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Re: Which is better for embedded work: C or C++?
« Reply #46 on: June 24, 2013, 04:38:06 am »
If you name stuff properly in C [namespaces] add no benefit, while allowing you to complicate the scope of things.

Piffle.
 

Offline millerb

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Re: Which is better for embedded work: C or C++?
« Reply #47 on: June 24, 2013, 05:44:01 am »
Xcode for mac suggest you a lot of things when you write the code.

Xcode is the smartest IDE I have seen in my life. It's very easy to do just about everything, and it not only knows about syntax errors and auto completion, it warns you of most errors while editing.

In my experience everything is smooth sailing with Xcode as long as your projects are straight ObjC/Cocoa. The moment you start working on non trivial sized projects with C++ libs thrown in problems start cropping up. Crashes, broken code completion and even barfed up syntax highlighting.

Quote
I found Eclipse rather bloated after looking at Xcode. IDEs are complex pieces of software, so you really have to learn one or two and stick with those.

Eclipse looks bloated compared to anything. Personally I don't find IDE's very complicated. I think a lot of what folks struggle with in IDEs is a lack of understanding regarding the underlying tools it manages for the user. Once a person understands the compilation process and all the little bits and pieces that have to work together to get the business done, the IDE ceases to appear to be this completed behemoth. And once you've learned one of the big IDEs reasonably well, you shouldn't have issues using any of the others. They're all a hell of a lot more similar than they are different.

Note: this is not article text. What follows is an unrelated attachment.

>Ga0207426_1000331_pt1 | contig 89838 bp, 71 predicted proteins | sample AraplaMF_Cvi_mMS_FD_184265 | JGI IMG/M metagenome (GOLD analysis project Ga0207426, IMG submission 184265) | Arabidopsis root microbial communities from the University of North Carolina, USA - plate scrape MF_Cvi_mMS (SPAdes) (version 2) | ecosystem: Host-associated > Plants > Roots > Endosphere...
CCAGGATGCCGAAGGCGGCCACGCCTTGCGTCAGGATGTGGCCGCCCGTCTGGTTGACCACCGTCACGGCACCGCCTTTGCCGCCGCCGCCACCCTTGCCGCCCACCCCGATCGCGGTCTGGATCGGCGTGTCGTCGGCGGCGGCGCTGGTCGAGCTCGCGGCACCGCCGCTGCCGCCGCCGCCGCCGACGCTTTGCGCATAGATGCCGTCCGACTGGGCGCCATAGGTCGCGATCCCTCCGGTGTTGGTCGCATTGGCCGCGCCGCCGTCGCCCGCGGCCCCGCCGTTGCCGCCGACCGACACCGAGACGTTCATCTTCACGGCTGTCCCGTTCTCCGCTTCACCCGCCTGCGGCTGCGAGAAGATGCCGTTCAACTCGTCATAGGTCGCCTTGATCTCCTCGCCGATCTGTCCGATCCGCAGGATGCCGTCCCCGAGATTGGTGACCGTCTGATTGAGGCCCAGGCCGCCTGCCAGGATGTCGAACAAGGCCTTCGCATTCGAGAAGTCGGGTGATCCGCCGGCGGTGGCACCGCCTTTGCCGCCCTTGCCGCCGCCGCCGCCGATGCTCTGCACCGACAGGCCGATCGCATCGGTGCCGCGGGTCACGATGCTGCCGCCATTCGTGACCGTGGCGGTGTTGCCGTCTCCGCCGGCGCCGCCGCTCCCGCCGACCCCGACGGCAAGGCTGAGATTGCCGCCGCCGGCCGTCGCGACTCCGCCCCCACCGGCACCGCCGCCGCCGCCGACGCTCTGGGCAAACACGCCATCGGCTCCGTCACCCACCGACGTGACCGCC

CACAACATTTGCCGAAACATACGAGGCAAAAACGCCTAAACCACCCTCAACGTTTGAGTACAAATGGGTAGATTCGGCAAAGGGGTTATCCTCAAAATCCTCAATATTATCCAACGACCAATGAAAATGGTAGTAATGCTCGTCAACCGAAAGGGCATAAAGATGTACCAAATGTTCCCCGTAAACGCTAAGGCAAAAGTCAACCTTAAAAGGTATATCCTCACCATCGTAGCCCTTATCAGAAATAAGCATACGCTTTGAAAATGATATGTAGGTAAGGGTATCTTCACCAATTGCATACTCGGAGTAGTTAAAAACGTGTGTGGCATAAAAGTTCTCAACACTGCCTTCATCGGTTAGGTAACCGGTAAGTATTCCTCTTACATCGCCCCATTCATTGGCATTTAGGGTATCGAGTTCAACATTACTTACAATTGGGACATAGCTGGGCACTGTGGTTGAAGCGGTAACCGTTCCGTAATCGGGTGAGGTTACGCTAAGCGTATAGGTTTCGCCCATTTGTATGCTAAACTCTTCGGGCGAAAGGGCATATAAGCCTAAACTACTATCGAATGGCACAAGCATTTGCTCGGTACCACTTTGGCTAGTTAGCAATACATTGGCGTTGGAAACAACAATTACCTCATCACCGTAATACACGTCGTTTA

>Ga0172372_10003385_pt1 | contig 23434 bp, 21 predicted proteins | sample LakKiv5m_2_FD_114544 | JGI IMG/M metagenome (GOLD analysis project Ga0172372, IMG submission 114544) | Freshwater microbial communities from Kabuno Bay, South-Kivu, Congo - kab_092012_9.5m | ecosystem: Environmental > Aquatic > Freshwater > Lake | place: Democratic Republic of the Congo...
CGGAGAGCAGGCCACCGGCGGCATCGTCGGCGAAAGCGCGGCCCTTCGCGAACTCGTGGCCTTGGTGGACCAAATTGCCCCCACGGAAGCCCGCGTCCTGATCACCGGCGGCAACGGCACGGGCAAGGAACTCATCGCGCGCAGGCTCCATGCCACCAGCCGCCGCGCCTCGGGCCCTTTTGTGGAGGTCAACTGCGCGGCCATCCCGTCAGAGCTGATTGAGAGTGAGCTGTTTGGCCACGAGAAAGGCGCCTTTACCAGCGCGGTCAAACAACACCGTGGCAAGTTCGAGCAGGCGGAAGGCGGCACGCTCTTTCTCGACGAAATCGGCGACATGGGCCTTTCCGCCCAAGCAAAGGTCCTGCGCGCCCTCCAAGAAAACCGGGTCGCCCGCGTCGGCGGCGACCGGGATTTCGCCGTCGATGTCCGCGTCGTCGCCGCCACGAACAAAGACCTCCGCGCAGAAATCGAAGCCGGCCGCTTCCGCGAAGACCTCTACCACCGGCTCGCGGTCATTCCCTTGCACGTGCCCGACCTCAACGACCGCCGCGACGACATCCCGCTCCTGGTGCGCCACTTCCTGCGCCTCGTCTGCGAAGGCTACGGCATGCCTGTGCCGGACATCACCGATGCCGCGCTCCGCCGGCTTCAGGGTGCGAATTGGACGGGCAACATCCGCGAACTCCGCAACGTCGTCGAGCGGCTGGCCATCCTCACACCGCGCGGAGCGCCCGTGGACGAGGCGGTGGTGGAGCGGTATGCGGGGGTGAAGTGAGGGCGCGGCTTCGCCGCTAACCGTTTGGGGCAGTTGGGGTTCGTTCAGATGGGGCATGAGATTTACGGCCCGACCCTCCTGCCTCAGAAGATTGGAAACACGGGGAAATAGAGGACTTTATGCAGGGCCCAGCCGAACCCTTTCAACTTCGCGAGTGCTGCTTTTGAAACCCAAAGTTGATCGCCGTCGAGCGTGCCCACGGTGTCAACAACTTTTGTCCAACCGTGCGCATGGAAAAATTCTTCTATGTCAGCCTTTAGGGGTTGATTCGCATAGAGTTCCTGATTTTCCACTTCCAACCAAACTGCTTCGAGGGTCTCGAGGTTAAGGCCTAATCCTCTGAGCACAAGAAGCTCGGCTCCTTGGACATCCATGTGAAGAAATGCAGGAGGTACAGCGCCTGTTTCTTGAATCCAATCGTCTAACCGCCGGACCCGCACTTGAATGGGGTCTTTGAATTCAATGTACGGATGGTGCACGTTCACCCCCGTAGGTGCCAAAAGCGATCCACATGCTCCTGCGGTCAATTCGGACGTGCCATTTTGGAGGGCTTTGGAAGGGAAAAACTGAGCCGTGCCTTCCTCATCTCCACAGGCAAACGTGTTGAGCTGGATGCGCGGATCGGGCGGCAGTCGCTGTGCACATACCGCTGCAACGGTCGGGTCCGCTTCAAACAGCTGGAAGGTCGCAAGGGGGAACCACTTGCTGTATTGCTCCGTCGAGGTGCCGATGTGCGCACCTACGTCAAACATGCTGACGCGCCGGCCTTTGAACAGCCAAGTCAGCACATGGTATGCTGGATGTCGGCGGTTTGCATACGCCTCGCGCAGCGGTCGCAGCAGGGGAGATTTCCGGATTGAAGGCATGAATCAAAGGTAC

Offline vvanders

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Re: Which is better for embedded work: C or C++?
« Reply #48 on: June 25, 2013, 01:15:50 am »
C/C++: C is almost always the best best for embedded code. You can get away with C++ if you limit the features you use and fully understand the implications, but most of what you can use is just making up for a lack of organization and discipline on the programmer's side. Namespaces are a classic example. If you name stuff properly in C they add no benefit, while allowing you to complicate the scope of things. You end up with loads of pointless getter/setter functions, sorry methods, when it would be better to just use appropriate names. For example I use _SIG for signals that must only be set or cleared and _AT for variables that must be accessed atomically for interrupt safety (i.e. turn off interrupts while accessing them).

Namespaces are a necessity when you start working with multiple codebases. Collisions are much easier, you have the ability to use aliases and other advantages. Getters/Setters will be optimized away in any half decent compiler and can be invaluable when you find out that you need then to do more then straight access.

I love C for it's emphasis on data access patterns and a bunch of other things but I would not so lightly dismiss C++. Even more so in recent days where processing power is increasing and cost for engineering is on the rise.
 

Offline andyturk

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Re: Which is better for embedded work: C or C++?
« Reply #49 on: June 25, 2013, 04:53:43 am »
How can I possibly disagree with such a devastating argument? Point well made, sir.
Adding to what vvanders already said...

I spend as more time integrating other people's code together as I do writing new stuff from scratch. When code don't use consistent naming conventions as you suggested, it can be difficult to avoid those name collisions. Ideally, you can just pull in a new library from version control (e.g., git) without modification. But when you have to fork/tweak library code just so it'll link with the rest of your project, it's annoying.

To be sure, it's possible to write good C/C++ code without using namespaces, but IMO it's easier to build re-usable libraries with them.